A contract controversy

Published : Jul 02, 2004 00:00 IST

The move to award a contract to a foreign consortium for the development of a container terminal at the Jawaharlal Nehru Port faces legal and political challenges.

in Mumbai

ON April 14, just days before Maharashtra went to the polls, Nationalist Congress Party (NCP) leader Sharad Pawar accused the Bharatiya Janata Party-led National Democratic Alliance (NDA) government of compromising national security by "doling out the first bulk terminal [of the Jawaharlal Nehru Port Trust] to P&O, Australia, and the blatant gifting" of another terminal to a Danish shipping firm, Maersk, in association with Container Corporation of India (CONCOR) on a 30-year lease. Sharad Pawar substantiated his accusation quoting the presence of high security establishments in the vicinity of JNPT. He was referring to the Bhabha Atomic Research Centre (BARC), a high-risk site for terror attacks, Nhava Sheva, the Navy's biggest missile, torpedo and ammunition storage, preparation and supply depot on the western seaboard and the Mazagaon Docks, where warships and submarines are built.

Pawar was accompanied at the press conference by the retired former Chief of the Naval Staff, Admiral Vishnu Bhagwat, who was dismissed from service by the NDA government in 1999, over his insistence that the orders given to him were "unimplementable". Bhagwat alleged that often foreign firms acted as fronts for certain "agencies" and it was a security risk to permit them into sensitive areas. Clarifying that during his tenure at the Naval headquarters, the recommendation had been to extend the scope of the facilities around and at the Jawaharlal Nehru port for "national enterprises only", he said that the present situation was such that "a foreign enclave [was in existence] at JNPT".

On April 5, prior to Pawar's announcement, the Election Commission (E.C.) had put on hold the awarding of a contract for a container terminal project at JNPT. The Rs.900-crore JNPT project had been cleared and was expected to be awarded to the Maersk-CONCOR consortium. The bid was valid for a period of 30 weeks from March 25 till December 1, which meant that it could be awarded even after the elections. However, less than a month after the elections, three public interest petitions were filed in the Bombay High Court contesting the bid of the Maersk-CONCOR consortium to develop the third terminal.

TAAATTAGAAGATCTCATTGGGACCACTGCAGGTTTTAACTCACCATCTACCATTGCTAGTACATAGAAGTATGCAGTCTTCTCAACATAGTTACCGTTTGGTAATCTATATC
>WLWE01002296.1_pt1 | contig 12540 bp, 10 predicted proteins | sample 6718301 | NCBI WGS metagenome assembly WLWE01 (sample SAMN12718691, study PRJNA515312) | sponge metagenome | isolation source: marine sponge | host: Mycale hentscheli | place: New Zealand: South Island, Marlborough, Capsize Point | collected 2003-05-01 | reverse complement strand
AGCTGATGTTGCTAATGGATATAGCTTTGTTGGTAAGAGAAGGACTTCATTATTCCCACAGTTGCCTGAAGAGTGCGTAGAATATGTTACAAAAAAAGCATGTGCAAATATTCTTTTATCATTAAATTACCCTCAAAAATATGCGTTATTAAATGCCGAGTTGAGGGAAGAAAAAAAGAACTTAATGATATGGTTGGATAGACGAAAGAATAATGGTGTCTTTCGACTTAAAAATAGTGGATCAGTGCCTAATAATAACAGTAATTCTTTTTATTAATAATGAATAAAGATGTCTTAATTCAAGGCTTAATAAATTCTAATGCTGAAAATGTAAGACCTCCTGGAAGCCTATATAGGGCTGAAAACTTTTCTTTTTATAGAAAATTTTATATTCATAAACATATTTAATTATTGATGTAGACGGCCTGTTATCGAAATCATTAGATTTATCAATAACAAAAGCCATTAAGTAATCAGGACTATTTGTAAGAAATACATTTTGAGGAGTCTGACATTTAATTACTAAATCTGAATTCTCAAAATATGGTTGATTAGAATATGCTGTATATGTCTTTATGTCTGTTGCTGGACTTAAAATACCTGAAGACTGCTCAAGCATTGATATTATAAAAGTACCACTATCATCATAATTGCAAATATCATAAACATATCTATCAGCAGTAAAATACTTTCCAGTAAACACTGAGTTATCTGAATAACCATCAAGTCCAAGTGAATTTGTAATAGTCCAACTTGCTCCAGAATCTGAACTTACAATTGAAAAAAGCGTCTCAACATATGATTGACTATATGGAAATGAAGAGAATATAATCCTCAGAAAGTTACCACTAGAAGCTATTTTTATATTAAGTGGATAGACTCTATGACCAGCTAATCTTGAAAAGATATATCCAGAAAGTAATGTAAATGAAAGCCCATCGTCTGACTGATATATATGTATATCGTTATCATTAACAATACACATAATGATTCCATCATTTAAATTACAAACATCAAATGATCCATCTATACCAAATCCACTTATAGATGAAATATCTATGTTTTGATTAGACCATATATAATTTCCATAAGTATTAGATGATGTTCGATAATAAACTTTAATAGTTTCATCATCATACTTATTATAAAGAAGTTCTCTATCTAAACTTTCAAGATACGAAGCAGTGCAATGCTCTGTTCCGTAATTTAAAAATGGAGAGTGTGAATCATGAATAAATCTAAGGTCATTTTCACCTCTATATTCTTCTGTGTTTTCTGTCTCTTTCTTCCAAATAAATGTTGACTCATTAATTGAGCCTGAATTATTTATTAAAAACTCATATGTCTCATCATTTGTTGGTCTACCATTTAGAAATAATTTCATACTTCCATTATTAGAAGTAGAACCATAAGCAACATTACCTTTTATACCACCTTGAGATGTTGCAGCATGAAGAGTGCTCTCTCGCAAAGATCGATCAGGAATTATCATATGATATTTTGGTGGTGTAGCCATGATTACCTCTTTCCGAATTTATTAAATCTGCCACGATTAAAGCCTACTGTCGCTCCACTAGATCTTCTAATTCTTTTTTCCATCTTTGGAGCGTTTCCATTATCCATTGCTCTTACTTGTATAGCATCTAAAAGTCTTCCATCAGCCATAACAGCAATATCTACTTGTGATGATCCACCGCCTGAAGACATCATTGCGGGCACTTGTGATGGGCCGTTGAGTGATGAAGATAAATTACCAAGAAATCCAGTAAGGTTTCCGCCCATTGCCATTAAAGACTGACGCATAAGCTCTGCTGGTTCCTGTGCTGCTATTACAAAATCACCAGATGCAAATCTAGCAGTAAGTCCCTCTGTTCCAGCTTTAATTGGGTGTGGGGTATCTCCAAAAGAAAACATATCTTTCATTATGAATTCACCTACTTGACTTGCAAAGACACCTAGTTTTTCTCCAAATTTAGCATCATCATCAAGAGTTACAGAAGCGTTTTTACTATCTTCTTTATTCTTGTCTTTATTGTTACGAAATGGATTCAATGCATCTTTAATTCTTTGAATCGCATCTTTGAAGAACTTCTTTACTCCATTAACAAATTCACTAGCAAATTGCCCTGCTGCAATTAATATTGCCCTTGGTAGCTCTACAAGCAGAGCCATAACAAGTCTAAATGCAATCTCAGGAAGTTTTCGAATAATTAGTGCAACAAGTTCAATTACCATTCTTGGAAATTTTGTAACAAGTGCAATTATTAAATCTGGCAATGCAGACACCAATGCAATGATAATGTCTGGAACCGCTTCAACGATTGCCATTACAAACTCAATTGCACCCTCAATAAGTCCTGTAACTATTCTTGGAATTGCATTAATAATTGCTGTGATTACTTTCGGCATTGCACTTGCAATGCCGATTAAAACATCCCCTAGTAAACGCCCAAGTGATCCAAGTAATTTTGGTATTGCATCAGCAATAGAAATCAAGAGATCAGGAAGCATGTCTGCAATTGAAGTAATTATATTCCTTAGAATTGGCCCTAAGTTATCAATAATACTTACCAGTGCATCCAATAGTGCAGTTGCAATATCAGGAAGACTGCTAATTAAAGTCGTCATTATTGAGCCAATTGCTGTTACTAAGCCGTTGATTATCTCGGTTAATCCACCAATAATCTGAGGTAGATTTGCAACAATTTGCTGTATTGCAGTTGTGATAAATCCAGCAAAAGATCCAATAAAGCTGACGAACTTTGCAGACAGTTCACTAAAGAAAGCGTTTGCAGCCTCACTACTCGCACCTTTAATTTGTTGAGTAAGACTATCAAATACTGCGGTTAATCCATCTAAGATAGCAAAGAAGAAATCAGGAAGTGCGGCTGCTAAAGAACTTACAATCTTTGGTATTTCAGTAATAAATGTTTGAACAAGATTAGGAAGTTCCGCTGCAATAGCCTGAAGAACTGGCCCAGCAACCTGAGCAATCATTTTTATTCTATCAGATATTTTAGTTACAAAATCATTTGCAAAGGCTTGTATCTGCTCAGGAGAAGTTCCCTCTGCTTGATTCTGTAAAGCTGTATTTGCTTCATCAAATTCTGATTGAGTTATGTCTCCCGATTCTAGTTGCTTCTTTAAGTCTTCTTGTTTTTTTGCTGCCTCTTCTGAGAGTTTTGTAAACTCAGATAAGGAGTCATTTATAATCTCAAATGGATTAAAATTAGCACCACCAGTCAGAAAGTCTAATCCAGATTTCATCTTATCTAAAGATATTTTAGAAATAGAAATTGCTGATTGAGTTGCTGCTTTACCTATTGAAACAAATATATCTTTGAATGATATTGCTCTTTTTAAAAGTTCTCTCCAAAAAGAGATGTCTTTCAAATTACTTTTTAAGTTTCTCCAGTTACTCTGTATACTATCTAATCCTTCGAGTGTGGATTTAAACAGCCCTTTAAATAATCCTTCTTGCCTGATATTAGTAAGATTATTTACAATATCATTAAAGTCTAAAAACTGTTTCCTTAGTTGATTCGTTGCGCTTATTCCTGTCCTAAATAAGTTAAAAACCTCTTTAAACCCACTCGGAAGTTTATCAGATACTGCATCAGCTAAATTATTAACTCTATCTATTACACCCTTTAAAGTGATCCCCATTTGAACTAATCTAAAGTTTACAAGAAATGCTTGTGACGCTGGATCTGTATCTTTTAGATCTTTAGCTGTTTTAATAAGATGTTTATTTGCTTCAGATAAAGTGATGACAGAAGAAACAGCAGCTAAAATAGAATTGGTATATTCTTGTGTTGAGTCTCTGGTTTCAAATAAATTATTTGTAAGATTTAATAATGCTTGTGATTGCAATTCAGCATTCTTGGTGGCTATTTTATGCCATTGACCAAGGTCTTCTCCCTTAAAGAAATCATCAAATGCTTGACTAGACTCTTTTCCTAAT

The petition filed by Bhushan Patil, JNPT trustee and leader of Nhava Sheva Karmachari Sanghatana, was dismissed by the court on the grounds that the petitioner was extending himself into areas of policy that did not concern him. Patil's PIL had submitted that the port should itself take up the work of developing the third terminal in the economic interest of the country without leaving it to a third party. The other two petitions were filed by Tarun Tripathi, a Chartered Accountant from Navi Mumbai, and Arun Pal Singh Behl from Nagpur. The PIL filed by Tripathi argues that JNPT was making losses owing to the revenue-sharing arrangement, while Behl's petition raises security concerns that were earlier raised by Union Minister for Agriculture Sharad Pawar and Vishnu Bhagwat during the election campaign. While the first two petitioners made JNPT and the Ministry of Shipping as the respondents, Behl's petition includes the Government of India, the Ministry of Defence, the Ministry of Home and others as respondents. It did not include the JNPT or the Ministry of Shipping.

JNPT currently handles over 2 million containers every year and the traffic is likely to go up to 2.7 million containers by 2005-06. The development of the third container terminal is expected to add 1.3 million containers to the overall capacity on its completion by 2005-06.

It is not clear whether it is an issue of conflicting business interests pulling political strings to get the deal or whether national interest is being jeopardised as alleged. Why a straightforward bidding process should be mired in PILs is not plain, considering a statement made by D.T. Joseph, Secretary, Shipping, in April after the E.C. had stayed the awarding of contracts. He had expressed confidence that the contract would be awarded after the elections. There was no ambiguity in the JNPT project and the new government was unlikely to review the project, he said.

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